[show abstract][hide abstract] ABSTRACT: Agonists, including the neurotransmitter acetylcholine (ACh), bind at two sites in the neuromuscular ACh receptor channel (AChR) to promote a reversible, global change in protein conformation that regulates the flow of ions across the muscle cell membrane. In the synaptic cleft, ACh is hydrolyzed to acetate and choline. Replacement of the transmitter's ester acetyl group with a hydroxyl (ACh→choline) results in a +1.8 kcal/mol reduction in the energy for gating generated by each agonist molecule from a low- to high-affinity change of the transmitter binding site (ΔG(B)). To understand the distinct actions of structurally related agonist molecules, we measured ΔG(B) for 10 related choline derivatives. Replacing the hydroxyl group of choline with different substituents, such as hydrogen, chloride, methyl, or amine, increased the energy for gating (i.e., it made ΔG(B) more negative relative to choline). Extending the ethyl hydroxide tail of choline to propyl and butyl hydroxide also increased this energy. Our findings reveal the amount of energy that is available for the AChR conformational change provided by different, structurally related agonists. We speculate that a hydrogen bond between the choline hydroxyl and the backbone carbonyl of αW149 positions this agonist's quaternary ammonium group so as to reduce the cation-π interaction between this moiety and the aromatic groups at the binding site.
[show abstract][hide abstract] ABSTRACT: Ligand-gated ion channels are allosteric membrane proteins that isomerize between C(losed) and O(pen) conformations. A difference in affinity for ligands in the two shapes influences the C↔O 'gating' equilibrium constant. The energies associated with adult-type mouse neuromuscular nicotinic acetylcholine receptor-channel (AChR) gating have been measured by using single-channel electrophysiology. Without ligands the free energy, enthalpy and entropy of gating are ΔG(0)=+8.4, ΔH(0)=+10.9 and ΔS(0)=+2.4 kcal/mol (-100 mV, 23 (o)C). Many mutations throughout the protein change ΔG(0), including natural ones that cause disease. Agonists and most mutations change approximately independently the ground state energy difference, so it is possible to forecast and engineer AChR responses simply by combining perturbations. The free energy of the low↔high affinity change for the neurotransmitter at each of two functionally-equivalent binding sites is ΔG(B)(ACh)=-5.1 kcal/mol. ΔG(B)(ACh) is set mainly by interactions of ACh with just three binding site aromatic groups. For a series of structurally-related agonists there is a correlation between the energies of low- and high-affinity binding, which implies that gating commences with the formation of the low affinity complex. Brief, intermediate states in binding and gating have been detected. Several proposals for the nature of the gating transition state energy landscape and the isomerization mechanism are discussed.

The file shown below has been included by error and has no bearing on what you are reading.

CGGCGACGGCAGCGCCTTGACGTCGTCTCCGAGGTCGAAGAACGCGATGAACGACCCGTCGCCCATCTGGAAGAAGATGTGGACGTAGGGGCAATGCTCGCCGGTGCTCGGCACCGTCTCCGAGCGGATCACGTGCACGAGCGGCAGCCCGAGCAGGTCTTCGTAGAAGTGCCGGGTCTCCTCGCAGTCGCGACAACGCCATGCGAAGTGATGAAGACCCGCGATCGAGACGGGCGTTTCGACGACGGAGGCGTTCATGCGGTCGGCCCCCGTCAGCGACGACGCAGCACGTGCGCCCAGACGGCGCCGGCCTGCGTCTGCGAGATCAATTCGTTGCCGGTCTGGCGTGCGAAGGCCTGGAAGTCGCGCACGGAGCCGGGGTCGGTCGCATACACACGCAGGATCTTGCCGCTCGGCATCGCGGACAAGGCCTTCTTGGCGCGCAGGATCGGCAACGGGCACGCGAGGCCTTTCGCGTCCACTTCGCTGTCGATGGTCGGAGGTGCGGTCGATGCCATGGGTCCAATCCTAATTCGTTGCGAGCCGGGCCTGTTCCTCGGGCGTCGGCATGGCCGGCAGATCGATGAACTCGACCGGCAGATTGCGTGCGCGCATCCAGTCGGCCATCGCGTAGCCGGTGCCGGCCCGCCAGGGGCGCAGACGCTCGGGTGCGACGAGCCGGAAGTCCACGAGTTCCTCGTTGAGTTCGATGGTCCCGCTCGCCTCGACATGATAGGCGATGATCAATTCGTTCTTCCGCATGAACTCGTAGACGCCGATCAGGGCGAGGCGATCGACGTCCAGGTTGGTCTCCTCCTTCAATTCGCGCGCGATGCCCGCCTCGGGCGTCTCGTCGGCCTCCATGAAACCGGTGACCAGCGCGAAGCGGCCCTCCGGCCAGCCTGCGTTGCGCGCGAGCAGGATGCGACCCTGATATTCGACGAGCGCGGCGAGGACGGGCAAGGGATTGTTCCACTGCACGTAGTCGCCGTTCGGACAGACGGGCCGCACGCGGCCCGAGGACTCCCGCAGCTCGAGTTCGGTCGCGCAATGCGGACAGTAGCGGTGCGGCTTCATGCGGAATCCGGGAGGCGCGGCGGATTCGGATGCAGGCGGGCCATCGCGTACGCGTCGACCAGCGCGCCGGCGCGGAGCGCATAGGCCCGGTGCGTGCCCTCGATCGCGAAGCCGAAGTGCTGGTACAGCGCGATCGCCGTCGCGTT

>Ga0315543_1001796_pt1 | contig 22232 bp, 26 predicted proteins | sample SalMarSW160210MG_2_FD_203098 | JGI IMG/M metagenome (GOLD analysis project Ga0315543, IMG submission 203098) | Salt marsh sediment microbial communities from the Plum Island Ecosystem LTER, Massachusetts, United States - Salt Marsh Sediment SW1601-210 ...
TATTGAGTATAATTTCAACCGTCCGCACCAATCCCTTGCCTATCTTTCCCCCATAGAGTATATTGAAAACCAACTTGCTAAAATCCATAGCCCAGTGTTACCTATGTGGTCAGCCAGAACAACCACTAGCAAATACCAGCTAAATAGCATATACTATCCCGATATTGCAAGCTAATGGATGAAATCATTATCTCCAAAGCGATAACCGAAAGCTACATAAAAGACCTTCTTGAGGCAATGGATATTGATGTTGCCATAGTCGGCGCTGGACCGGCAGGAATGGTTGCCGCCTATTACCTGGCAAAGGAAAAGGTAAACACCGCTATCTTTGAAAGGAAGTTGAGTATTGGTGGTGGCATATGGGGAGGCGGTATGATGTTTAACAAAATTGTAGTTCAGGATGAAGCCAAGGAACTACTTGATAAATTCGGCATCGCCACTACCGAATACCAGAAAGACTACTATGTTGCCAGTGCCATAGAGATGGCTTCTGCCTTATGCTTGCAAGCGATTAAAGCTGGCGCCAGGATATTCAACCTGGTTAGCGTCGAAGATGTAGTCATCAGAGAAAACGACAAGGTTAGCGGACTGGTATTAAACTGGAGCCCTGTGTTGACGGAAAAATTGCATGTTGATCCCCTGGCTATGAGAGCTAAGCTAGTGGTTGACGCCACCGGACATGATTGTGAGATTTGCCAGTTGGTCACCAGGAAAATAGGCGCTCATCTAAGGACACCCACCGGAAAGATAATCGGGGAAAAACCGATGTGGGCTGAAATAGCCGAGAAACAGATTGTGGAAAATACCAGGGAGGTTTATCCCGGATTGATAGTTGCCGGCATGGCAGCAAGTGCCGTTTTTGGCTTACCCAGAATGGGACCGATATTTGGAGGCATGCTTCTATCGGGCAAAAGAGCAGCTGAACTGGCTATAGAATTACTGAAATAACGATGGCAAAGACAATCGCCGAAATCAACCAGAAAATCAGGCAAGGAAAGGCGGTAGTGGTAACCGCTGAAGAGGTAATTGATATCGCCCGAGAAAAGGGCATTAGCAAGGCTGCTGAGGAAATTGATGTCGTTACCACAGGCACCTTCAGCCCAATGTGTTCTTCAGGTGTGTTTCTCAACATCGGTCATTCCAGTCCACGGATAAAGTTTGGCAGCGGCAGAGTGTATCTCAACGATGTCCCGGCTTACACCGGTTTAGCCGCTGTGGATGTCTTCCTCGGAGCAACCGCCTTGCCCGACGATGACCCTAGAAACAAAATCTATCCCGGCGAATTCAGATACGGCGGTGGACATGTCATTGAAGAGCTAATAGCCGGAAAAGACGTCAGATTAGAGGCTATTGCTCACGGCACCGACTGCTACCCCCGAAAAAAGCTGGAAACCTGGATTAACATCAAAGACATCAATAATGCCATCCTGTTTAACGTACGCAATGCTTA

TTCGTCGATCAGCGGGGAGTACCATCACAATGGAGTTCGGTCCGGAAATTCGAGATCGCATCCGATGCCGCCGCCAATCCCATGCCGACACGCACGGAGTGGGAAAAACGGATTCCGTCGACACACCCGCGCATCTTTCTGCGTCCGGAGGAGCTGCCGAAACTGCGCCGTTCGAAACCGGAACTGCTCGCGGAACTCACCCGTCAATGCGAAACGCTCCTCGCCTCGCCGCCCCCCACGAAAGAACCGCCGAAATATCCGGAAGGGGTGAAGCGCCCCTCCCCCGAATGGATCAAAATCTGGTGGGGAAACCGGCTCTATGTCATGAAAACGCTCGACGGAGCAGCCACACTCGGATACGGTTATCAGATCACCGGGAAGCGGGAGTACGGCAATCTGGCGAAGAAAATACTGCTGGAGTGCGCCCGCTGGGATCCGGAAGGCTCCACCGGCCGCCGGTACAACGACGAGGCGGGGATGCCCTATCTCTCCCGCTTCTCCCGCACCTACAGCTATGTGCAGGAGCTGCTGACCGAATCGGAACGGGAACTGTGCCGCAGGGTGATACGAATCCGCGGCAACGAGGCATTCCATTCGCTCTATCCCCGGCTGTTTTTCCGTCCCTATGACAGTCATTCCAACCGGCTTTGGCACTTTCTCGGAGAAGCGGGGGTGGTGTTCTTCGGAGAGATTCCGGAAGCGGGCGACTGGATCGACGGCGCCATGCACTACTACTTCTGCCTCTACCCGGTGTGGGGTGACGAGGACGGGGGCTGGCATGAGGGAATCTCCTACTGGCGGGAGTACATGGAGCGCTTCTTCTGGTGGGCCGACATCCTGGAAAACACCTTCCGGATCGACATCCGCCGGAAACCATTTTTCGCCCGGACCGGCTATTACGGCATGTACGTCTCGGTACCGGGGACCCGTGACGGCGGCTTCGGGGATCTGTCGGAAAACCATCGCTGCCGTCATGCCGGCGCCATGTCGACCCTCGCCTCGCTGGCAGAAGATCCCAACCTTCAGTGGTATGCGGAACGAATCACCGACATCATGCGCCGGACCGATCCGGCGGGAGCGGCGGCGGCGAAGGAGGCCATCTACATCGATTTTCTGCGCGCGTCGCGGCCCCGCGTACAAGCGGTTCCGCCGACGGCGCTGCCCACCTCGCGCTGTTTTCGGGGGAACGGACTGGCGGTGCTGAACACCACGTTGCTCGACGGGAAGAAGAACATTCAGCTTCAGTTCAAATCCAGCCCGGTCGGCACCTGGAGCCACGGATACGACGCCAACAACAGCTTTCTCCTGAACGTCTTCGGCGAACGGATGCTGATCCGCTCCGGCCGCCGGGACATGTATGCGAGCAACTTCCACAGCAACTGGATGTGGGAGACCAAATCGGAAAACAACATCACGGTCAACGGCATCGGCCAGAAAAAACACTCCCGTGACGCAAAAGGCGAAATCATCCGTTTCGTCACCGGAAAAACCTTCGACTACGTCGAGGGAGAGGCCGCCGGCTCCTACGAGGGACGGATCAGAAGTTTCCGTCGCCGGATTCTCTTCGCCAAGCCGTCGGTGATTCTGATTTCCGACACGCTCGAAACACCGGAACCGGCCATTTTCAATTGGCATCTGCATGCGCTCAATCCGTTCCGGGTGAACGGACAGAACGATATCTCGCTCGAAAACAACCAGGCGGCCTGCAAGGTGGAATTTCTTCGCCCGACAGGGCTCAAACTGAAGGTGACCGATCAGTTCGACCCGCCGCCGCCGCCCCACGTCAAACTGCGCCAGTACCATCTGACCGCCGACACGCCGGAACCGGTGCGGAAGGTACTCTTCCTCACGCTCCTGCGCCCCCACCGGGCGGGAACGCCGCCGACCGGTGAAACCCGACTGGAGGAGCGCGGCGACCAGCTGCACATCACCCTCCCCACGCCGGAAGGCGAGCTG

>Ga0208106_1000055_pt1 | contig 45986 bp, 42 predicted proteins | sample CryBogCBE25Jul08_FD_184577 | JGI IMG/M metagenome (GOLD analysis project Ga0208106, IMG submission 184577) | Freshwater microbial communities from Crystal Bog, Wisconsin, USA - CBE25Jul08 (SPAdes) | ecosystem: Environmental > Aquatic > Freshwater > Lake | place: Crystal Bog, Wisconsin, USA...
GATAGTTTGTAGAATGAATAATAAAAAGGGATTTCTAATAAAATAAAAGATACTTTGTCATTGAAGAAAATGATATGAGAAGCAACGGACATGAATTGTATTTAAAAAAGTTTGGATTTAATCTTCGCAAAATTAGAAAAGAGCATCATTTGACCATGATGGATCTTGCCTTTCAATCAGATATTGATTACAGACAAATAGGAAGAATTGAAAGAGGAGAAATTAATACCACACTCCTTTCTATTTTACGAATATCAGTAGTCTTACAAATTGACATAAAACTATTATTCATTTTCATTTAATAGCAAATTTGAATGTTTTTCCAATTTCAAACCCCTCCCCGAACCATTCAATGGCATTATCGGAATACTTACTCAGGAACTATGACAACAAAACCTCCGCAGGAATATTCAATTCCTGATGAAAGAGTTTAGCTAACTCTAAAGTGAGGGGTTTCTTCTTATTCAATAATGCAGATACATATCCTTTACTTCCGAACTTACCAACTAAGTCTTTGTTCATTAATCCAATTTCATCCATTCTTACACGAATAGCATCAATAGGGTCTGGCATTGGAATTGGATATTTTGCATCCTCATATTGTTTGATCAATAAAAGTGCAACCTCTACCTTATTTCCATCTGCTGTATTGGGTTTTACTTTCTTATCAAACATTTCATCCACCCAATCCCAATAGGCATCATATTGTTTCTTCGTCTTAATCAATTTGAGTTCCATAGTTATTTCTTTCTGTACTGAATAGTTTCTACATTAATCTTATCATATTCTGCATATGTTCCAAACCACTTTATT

Journal of Molecular Biology 01/2013; · 3.91 Impact Factor
[show abstract][hide abstract] ABSTRACT: A primary target for nicotine is the acetylcholine receptor channel (AChR). Some of the ability of nicotine to activate differentially AChR subtypes has been traced to a transmitter-binding site amino acid that is glycine in lower affinity and lysine in higher affinity AChRs. We studied the effects of mutations of this residue (αG153) in neuromuscular AChRs activated by nicotine and eight other agonists including nornicotine and anabasine. All of the mutations increased the unliganded gating equilibrium constant. The affinity of the resting receptor (K(d)) and the net binding energy from the agonist for gating (ΔG(B)) were estimated by cross-concentration fitting of single-channel currents. In all but one of the agonist/mutant combinations there was a moderate decrease in K(d) and essentially no change in ΔG(B). The exceptional case was nicotine plus lysine, which showed a large, >8,000-fold decrease in K(d) but no change in ΔG(B). The extraordinary specificity of this combination leads us to speculate that AChRs with a lysine at position αG153 may be exposed to a nicotine-like compound in vivo.
The Journal of General Physiology 01/2013; 141(1):95-104. · 4.73 Impact Factor